The Varieties of Religions Experience – Lectures 6 and 7

Chapter-by-chapter thoughts on William James’ The Varieties of Religious Experience (hardcoverKindle).

Lecture VI & V – The Sick Soul

I admit I’m a bit confused by James’s treatment of “healthy mindedness.” In his last lecture he seemd to praise it as an outlook that motivated the believer, enabling him to see evil as an anomaly, a defect, something bad but that can be overcome. But in “The Sick Soul,” he eventually declares healthy mindedness as inadequate to (philosophically) tackle the problem of inherent evil in the world.

That said, this entire lecture is devoted to an analysis of depression (melancholia, whatever you’d like to call it). James reads accounts from several sufferers, both anonymous and world-famous, describing their fear and hopelessness; their desire to end it all (some with the hope of being with God, of course).

Naturally, people suffering from depression are not likely to see the universe in a balanced way. They’ll obsess about the bad things in life and the “evil” of the world. Beyond that, James never really draws strong conclusions on what depression has to say about religion. He does say that one’s outlook is determined by one’s inherent mental attitude–if you’re born an optimist, you’re likely to take a rosier view of God and sin and evil; if you’re depressed, perhaps the opposite. As James puts it, “There are men who seem to have started in life with a bottle or two of champagne inscribed to their credit; whilst others seem to have been born close to the pain-threshold, which the slightest irritants fatally send them over.”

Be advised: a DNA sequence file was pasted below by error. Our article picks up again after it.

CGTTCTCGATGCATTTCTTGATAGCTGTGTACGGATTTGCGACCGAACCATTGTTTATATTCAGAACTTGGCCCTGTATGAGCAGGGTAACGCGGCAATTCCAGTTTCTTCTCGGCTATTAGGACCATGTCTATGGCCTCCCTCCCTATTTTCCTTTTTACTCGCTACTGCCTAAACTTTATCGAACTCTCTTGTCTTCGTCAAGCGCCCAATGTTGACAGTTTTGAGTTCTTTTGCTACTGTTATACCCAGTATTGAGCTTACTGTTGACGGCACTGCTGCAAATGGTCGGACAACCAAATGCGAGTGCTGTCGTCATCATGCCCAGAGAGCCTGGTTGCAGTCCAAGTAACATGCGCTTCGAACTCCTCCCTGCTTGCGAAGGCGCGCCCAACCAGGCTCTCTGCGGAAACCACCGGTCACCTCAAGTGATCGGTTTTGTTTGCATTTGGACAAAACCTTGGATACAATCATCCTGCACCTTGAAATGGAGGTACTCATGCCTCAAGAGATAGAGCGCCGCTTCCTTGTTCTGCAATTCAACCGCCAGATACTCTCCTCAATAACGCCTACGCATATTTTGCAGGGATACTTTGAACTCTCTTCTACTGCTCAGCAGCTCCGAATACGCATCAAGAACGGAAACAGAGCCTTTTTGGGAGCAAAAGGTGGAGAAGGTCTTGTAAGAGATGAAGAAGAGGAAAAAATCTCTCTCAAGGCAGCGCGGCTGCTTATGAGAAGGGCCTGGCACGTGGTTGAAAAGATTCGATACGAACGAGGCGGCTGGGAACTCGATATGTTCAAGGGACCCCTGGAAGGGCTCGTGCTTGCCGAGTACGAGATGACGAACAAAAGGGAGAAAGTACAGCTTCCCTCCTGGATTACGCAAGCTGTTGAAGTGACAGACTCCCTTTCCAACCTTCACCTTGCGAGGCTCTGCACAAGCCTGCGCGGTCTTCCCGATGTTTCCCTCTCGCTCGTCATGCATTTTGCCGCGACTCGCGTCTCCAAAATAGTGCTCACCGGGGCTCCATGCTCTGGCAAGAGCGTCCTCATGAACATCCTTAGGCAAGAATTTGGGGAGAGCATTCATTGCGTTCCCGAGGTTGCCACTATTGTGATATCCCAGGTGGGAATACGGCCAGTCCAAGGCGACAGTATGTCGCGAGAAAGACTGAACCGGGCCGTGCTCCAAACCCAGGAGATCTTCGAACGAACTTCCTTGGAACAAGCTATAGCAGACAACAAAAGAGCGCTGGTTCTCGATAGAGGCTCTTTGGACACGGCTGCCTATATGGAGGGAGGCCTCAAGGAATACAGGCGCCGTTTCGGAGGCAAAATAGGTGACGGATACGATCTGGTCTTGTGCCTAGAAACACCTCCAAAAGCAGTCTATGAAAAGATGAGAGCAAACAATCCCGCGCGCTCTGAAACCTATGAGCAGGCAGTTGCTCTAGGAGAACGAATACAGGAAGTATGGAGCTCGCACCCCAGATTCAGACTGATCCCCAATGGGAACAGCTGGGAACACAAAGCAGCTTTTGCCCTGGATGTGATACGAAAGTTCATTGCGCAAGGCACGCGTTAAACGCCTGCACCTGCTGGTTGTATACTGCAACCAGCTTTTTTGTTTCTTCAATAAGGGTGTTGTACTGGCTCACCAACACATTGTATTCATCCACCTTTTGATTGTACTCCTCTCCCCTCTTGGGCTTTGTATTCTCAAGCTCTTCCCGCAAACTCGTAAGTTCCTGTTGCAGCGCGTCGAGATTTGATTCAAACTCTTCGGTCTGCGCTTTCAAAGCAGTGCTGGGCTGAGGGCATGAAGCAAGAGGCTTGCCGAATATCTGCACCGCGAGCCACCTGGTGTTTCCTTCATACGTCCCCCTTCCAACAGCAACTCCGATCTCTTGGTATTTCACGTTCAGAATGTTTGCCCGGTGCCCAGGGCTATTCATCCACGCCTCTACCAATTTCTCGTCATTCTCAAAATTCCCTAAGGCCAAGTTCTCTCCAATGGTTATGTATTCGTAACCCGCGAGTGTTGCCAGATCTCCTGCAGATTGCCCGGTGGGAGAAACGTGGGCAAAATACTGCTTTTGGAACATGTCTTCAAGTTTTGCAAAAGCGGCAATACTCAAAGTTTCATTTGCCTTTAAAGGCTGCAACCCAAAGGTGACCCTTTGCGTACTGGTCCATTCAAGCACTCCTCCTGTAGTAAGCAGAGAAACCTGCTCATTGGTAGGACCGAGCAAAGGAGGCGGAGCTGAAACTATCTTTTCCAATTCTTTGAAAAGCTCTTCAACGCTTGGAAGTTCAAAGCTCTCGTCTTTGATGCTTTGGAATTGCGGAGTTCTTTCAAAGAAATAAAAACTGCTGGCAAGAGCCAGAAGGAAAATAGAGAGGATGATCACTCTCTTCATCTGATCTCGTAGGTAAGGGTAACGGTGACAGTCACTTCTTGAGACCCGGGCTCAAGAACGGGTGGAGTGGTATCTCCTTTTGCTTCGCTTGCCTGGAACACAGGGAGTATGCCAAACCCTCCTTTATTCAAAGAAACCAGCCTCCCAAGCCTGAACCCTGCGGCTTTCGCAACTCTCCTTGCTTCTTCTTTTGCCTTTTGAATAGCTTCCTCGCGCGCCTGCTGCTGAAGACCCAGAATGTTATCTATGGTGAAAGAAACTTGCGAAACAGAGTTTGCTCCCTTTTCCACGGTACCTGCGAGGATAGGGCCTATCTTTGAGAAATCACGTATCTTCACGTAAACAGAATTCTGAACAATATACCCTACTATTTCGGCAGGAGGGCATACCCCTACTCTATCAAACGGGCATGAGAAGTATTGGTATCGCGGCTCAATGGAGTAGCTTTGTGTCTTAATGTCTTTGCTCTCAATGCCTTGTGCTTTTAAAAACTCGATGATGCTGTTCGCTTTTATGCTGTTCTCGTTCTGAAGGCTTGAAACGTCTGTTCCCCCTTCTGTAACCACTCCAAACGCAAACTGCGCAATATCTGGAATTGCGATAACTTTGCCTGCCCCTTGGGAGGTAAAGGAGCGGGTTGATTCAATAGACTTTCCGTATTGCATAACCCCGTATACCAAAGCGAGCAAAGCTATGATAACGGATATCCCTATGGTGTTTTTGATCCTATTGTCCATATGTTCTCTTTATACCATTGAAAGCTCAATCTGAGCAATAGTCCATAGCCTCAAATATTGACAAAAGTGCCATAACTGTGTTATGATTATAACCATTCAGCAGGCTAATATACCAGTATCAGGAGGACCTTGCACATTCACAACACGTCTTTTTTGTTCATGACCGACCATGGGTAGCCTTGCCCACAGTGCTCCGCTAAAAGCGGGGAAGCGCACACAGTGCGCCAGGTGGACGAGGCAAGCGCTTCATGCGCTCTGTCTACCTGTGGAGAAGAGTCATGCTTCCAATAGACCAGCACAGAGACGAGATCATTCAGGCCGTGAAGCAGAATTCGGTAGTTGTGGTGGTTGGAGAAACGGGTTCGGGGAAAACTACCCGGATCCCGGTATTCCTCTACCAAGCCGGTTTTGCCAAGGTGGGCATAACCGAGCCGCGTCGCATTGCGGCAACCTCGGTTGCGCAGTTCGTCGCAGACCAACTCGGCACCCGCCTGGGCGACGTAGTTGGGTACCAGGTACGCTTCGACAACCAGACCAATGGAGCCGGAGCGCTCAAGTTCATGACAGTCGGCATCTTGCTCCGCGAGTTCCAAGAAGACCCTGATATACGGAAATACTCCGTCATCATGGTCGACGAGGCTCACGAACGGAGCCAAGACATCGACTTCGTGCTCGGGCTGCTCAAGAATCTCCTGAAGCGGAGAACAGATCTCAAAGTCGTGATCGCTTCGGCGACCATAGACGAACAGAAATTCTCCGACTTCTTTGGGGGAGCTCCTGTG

James concludes that perhaps the depressive has the right idea; that certain kinds of religion cannot reconcile itself with the inherent, overwhelming downbeat of life. Other religions like Buddhism and Christianity, for which “the pessimistic elements are best developed,” are more complete. How festive.

On to Lecture VIII!

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